Get access to the common mistakes students make in their A-Level physics exams. Inspired by The Examiner's reports this is an un-missable opportunity to find out where precious marks are dropped.
To understand how plants grow we need to understand a bit about their anatomy.
Here is a typical plant with its main features labelled.
Place the correct parts next to their corresponding functions and mark your answer to see if you are correct:
Plants obtain their food through photosynthesis but not all parts of the plant can do this. For example, the roots do not get any light.
So how do root cells get the food they need?
Also, the leaves need water for photosynthesis, but how do they get water from the roots?
There has to be a transport system going up and down the plant...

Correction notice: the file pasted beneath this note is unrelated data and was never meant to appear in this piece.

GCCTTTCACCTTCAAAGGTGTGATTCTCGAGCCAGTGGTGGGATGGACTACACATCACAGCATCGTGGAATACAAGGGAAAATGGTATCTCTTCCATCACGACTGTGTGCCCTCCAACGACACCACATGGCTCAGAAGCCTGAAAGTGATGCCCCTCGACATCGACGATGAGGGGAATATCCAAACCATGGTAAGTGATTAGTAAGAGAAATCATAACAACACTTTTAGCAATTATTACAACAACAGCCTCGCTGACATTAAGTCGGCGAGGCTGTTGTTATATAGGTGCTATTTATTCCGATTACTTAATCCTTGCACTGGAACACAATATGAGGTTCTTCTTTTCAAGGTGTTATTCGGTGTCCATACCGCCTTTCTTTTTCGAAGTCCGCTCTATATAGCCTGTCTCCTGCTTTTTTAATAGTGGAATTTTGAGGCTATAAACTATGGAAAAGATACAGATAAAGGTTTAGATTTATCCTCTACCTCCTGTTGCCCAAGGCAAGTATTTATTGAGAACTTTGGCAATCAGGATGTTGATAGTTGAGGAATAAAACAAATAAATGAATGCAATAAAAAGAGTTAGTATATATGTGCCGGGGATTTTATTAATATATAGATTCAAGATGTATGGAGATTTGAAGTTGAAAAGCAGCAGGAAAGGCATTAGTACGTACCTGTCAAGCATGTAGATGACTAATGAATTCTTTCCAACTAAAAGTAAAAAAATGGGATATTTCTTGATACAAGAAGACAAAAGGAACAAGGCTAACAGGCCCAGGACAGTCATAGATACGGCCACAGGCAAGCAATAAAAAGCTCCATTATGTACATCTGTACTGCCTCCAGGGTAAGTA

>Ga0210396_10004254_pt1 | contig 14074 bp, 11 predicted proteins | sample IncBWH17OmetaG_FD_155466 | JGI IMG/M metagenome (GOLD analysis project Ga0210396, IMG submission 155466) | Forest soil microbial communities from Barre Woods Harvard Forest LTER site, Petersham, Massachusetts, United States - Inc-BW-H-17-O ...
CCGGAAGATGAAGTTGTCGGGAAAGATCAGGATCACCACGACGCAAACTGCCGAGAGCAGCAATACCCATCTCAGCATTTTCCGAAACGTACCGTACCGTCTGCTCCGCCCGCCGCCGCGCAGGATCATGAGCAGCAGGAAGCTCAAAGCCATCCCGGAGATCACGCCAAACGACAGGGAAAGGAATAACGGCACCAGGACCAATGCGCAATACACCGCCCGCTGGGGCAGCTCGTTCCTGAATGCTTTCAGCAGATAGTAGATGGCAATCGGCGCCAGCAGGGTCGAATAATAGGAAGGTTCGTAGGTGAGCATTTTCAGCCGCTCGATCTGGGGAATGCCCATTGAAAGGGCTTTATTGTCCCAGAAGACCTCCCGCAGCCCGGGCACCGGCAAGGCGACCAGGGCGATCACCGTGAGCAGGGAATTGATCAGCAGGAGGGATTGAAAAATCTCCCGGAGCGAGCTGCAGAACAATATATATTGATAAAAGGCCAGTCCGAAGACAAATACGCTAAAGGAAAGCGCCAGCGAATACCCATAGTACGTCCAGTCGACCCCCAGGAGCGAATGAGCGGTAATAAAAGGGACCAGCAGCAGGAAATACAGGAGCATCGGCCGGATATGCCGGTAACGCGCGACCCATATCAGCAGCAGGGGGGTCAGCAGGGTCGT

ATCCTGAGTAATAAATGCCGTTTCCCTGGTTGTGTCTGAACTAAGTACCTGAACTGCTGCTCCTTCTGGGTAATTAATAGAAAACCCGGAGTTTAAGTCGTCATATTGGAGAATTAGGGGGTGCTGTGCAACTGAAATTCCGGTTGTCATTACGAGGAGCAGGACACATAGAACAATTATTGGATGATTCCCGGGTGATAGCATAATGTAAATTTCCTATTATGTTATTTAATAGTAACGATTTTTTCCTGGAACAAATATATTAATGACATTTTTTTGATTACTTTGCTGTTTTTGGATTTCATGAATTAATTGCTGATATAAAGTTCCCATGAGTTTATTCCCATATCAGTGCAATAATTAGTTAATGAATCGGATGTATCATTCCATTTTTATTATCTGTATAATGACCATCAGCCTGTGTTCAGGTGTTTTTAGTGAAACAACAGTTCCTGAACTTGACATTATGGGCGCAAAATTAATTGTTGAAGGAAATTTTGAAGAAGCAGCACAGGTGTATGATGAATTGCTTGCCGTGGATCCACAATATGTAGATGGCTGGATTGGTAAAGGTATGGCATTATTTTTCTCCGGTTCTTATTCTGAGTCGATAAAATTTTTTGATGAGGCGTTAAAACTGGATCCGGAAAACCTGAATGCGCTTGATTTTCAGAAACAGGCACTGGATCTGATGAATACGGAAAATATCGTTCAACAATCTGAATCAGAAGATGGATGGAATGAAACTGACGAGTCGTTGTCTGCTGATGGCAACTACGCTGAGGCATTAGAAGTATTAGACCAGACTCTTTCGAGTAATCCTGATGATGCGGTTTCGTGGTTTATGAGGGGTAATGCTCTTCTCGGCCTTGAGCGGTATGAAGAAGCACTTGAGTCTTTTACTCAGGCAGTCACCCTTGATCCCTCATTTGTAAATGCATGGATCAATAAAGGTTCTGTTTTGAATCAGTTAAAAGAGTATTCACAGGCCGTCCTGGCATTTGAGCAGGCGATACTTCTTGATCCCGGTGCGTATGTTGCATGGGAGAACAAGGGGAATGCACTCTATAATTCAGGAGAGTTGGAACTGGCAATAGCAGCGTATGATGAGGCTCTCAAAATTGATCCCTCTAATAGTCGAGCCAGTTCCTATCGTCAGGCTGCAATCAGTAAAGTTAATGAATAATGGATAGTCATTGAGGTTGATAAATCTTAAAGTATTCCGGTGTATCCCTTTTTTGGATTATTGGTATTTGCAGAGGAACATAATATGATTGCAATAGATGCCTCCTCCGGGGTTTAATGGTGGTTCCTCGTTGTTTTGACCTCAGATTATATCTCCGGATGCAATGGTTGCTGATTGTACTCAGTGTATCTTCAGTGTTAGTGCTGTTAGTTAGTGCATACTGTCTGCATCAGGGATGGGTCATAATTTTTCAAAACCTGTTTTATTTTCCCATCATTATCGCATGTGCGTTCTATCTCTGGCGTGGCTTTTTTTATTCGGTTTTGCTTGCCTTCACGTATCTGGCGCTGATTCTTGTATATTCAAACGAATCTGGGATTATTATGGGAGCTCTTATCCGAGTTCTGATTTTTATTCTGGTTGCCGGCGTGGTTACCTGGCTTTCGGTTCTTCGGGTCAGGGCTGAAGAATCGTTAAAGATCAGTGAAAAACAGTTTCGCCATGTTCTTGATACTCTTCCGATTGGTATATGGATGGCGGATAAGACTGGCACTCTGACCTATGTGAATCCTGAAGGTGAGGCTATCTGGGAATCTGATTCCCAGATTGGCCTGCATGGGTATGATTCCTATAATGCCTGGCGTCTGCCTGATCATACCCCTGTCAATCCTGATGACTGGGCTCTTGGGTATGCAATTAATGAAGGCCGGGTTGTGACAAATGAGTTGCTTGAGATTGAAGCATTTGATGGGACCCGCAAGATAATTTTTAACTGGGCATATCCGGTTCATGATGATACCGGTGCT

This system is made up of lots of tubes or vessels that branch throughout the plant, like our circulatory system.
Xylem (pronounced "zy-lem") vessels or tubes reach up to the leaves from the roots. They carry water and mineral nutrients to all parts of the plant, especially the leaves.
Water moves from the soil into the roots by osmosis and then flows steadily up the xylem. As water is lost from the leaf by transpiration more water is drawn up through the xylem to replace it. The roots have root hairs on them, this increases their surface area and so allows more water to be absorbed.
Phloem (pronounced "flo-em") tubes carry the sugars such as glucose made in the leaves to all parts of the plant, including the roots. This sugar can then be stored for example as starch in a potato.
The xylem and phloem tubes are often grouped together as they travel through plants into veins and vascular bundles. For example as they pass through leaves and up stems.